Working with Team StarKid has been a fascinating experience. A charmingly old-fashioned Mickey-and-Judy-show-in-the-barn vibe pervades the rehearsal atmosphere — perhaps aided by the fact that most of the cast and crew are in their twenties — but this show is also distinctly contemporary because this musical could not exist without the conveniences of the Digital Age.
StarKid gained wild popularity through YouTube, and this production of Twisted was funded by its legions of dedicated super-fans through Kickstarter. Because there isn't a lot of money in the budget, everyone involved wears many hats: the librettists-cum-producers are also in charge of props, publicity and accounting.
A.J. has taken on countless extra responsibilities where the score and orchestra are concerned. I helped my sister Jama touch up paint on the set she co-designed, and I've done my fair share of photocopying and printing. No one's asked me to make a coffee run yet, but I wouldn't mind making a trip to Starbucks if asked.
There's something oddly romantic about crashing on couches and floors and making late-night mad dashes to the copy center. As this crazy experience winds down, I'm acutely aware that, for all their flaws and frustrations, these are the good old days. I'm here for no other reason than that I am passionate about the show, and I want to please the fans who made it possible in the first place. Of course, making some money would be nice, too, but as I always say, if money were a priority for me, I'd have picked a different career.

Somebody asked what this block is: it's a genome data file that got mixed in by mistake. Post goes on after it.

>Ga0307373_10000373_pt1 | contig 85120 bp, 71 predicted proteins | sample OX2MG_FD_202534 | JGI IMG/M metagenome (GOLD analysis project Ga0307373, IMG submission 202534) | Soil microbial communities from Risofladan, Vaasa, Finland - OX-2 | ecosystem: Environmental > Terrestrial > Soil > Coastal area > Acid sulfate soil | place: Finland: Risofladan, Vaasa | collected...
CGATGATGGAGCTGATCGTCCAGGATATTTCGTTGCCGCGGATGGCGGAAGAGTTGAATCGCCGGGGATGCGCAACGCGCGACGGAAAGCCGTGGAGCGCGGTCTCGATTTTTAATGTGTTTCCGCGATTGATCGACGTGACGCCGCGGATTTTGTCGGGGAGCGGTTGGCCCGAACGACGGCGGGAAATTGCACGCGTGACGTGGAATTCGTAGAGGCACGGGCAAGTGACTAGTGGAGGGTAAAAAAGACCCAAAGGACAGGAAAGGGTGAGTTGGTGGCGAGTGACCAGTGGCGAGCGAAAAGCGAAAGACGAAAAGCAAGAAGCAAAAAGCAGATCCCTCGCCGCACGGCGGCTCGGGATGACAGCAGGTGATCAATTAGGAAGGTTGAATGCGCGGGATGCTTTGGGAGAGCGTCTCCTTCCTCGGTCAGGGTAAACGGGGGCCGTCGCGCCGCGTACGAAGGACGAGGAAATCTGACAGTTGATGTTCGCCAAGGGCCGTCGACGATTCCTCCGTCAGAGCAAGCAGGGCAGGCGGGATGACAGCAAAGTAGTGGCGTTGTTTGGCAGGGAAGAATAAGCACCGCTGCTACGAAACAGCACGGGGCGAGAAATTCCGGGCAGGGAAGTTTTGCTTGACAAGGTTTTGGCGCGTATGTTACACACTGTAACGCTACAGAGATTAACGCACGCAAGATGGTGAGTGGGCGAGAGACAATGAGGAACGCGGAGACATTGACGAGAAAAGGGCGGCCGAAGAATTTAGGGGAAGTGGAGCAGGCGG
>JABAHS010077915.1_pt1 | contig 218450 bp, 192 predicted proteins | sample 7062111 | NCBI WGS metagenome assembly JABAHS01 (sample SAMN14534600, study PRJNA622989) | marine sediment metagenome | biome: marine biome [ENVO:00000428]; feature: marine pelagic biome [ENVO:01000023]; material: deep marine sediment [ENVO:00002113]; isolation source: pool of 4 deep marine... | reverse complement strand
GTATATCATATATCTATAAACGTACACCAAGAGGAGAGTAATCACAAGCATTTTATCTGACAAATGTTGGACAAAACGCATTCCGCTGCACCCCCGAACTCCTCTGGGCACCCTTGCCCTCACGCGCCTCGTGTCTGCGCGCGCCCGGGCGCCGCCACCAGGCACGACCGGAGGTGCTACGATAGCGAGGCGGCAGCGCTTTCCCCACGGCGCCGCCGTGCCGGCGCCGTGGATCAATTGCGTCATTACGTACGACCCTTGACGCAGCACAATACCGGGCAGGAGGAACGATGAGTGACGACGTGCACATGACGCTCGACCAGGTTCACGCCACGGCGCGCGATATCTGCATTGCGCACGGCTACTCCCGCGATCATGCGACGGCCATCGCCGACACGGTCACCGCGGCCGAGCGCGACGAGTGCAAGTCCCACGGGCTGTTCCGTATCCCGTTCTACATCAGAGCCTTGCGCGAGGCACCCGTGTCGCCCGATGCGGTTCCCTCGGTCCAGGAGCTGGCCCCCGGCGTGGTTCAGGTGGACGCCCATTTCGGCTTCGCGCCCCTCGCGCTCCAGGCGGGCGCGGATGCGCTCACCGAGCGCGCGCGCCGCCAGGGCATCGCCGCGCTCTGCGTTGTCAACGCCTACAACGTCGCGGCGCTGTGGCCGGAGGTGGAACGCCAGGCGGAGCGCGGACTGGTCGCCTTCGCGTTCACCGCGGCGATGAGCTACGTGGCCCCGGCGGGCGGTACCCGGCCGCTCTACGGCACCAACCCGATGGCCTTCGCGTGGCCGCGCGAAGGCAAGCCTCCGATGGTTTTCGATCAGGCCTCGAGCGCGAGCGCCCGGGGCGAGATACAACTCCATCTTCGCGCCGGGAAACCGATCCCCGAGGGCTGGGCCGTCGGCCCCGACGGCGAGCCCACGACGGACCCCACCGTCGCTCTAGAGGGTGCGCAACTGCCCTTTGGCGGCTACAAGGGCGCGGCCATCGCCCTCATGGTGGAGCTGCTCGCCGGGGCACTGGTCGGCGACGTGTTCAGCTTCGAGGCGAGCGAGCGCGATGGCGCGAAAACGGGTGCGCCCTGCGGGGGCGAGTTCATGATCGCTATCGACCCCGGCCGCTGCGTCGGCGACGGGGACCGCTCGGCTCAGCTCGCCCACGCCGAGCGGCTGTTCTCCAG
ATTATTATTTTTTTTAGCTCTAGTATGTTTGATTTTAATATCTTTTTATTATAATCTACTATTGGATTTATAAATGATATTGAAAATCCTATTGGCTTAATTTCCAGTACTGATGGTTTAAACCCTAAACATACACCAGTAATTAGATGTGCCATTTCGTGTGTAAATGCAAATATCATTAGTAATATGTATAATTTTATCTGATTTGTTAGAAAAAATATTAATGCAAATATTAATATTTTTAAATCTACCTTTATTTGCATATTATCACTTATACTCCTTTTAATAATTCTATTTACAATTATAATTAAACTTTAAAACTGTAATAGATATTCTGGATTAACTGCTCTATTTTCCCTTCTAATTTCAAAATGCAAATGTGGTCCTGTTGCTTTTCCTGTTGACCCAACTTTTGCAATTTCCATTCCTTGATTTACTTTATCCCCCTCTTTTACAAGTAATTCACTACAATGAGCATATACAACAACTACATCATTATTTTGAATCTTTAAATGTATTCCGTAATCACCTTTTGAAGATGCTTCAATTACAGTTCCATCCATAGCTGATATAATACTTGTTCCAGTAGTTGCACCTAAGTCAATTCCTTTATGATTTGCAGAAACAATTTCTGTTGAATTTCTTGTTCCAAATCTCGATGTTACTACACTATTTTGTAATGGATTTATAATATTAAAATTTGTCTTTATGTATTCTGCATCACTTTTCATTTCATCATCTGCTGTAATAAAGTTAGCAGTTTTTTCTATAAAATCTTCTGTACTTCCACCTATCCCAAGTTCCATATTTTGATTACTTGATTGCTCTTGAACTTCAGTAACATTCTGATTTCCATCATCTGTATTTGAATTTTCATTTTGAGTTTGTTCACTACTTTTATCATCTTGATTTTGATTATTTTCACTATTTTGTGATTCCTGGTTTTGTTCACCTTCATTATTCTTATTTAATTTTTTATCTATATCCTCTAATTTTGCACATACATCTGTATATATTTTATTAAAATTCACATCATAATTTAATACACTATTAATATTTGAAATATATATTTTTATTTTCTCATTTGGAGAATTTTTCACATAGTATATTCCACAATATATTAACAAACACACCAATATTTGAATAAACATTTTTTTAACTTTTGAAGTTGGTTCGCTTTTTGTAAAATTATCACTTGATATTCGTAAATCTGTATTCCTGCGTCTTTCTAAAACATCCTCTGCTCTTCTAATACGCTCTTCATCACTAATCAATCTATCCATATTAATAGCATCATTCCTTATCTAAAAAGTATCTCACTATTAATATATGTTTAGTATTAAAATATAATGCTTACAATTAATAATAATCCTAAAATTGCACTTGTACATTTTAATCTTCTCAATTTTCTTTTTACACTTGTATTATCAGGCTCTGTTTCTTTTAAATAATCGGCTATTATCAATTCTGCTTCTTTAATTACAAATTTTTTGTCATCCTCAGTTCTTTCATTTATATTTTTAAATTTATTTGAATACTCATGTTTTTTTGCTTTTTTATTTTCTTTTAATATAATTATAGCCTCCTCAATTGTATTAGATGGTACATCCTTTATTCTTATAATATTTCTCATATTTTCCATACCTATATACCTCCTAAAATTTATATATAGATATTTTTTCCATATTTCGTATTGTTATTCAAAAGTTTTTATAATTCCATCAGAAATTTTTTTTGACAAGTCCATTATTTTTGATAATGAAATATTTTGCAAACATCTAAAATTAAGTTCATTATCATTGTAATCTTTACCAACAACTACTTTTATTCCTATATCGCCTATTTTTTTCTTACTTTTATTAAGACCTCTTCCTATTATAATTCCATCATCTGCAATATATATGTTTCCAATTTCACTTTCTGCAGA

We open in two days. All week, this ticking clock has put me through a succession of rapid mood swings, from, "This-show-will-be-great-and-I-love-you-guys-so-much" to, "How-the-hell-are-we-going-to-pull-this-off-we're-all-doomed." At the moment, I can't begin to fathom the impossible process by which it will all come together in time for curtain at 7:30 PM on July 4, but I know that it will. It always does.
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